The rest of the movie (and novel) is an outflow from that encounter between Khalil, Starr, and the police, and the movie - despite being YA-infused - doesn't pull any punches. This is an engrossing family drama that unflinchingly tells what it's like to live in a community where the police are to be feared, where violence can snatch you up at any second, and where your lives really do not matter to the larger white world, oblivious to the systemic racism keeping you in these conditions and letting white murderers go free just because they where police uniforms. Some of the most emotional scenes for me were the ones when Starr is interacting with her white classmates and boyfriend at the prep school, some well-intentioned like I think I was as a teen, some sounding like any one of Republican-supporting friends today (there aren't many left, actually). But spending the past six years living with and loving deeply someone of color has given me a perspective that my well-intentioned self didn't have back then and I hope that this movie (and the novel, please read the novel!) can give white teenage audiences the same perspective, if only for a short time. This is a message movie, but it's also a compelling drama, it's funny in parts, it's emotional and it's raw and there is no "fall-back crutch" of well, that was a different time, a la The Help or Hidden Figures, this is hardcore modern racism and this is what much of (most of) black America deals with every second of every day, while us privileged white folks live our sheltered lives.
As a movie, it's nearly flawless. The script is incredible and faithful to the novel. The direction is heartfelt and compelling. And the acting -- from Stenberg (a grown-up Rue from the first Hunger Games) to the always amazing Regina Hall as her mother to Russell Hornsby as her father Maverick, a reformed drug-dealer telling truths to his daughter (and the audience) to all the smaller roles filled out perfectly. Even KJ Apa from Riverdale in the thankless role of the "fish out of water" white boyfriend who both makes it all about himself and then is redeemed, he does a great job with the part. I obviously highly recommend the film. It's very emotional to be sure, so bring some tissues, but it's not a "sad" movie by any means and even though it's slightly more than 2 hours it's so gripping throughout you wouldn't even notice. The audience I saw it with, I don't think a single person got up to use the bathroom the entire time. Which is an endorsement of a sort. Anyway, The Hate U Give is a must-watch for all audiences, but especially teens - those who have lived or are living this experience, but more importantly those who are not but need to know why the fuck Colin Kaepernick kneels, and to ignore all the bullshit explaining away of his protest as being somehow about the freaking troops, which is not, and you know it's not, you're just being racist. Sorry, that was a little too soapbox-y for a movie review where Kaep is not even mentioned, but my point is, go see this movie and read the book. Both are brilliant.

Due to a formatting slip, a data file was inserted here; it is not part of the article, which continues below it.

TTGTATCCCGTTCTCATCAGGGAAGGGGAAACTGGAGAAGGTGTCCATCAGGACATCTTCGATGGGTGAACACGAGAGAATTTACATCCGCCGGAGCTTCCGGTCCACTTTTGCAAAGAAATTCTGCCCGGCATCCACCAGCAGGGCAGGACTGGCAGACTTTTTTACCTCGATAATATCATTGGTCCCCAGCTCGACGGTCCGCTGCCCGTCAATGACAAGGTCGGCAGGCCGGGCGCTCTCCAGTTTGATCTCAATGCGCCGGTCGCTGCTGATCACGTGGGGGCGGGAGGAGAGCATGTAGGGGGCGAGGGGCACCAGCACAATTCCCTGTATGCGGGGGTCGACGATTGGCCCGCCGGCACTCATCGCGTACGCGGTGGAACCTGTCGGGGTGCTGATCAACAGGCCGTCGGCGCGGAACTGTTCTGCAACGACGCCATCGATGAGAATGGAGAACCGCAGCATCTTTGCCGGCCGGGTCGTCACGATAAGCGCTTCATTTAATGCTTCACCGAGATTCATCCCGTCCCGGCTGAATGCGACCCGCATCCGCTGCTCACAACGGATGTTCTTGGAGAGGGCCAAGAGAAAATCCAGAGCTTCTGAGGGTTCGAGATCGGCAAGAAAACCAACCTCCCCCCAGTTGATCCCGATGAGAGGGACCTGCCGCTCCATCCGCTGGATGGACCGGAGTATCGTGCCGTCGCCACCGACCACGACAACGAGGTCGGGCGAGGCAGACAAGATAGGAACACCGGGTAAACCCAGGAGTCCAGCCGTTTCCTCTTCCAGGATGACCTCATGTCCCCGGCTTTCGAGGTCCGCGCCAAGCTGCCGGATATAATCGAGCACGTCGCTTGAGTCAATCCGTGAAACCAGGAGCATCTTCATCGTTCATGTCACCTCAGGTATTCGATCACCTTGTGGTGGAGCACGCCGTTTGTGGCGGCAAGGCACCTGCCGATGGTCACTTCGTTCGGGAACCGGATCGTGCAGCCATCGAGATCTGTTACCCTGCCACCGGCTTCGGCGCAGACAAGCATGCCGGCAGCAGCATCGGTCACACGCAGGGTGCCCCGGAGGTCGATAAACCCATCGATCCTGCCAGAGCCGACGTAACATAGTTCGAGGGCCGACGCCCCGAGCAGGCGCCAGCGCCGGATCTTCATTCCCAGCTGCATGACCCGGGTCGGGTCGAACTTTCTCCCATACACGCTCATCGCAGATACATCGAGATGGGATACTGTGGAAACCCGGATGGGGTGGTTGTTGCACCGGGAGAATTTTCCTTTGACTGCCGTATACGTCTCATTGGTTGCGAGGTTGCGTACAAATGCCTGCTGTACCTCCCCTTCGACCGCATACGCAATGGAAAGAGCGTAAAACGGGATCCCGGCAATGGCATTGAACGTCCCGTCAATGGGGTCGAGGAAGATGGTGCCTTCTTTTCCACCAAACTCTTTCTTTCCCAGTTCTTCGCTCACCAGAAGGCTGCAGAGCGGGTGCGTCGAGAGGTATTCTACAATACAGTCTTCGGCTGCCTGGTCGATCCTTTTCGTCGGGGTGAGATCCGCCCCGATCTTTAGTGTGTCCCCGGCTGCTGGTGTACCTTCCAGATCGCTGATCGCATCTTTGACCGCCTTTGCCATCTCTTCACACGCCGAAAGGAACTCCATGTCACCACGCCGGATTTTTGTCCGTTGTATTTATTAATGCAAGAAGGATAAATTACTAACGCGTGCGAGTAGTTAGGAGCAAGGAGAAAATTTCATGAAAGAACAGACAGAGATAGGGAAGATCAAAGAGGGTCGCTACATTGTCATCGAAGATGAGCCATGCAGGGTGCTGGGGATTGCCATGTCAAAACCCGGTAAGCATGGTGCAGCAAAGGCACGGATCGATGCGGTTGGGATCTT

This blog belongs to Bill Elenbark.
Lover of songs. Writer of wrongs.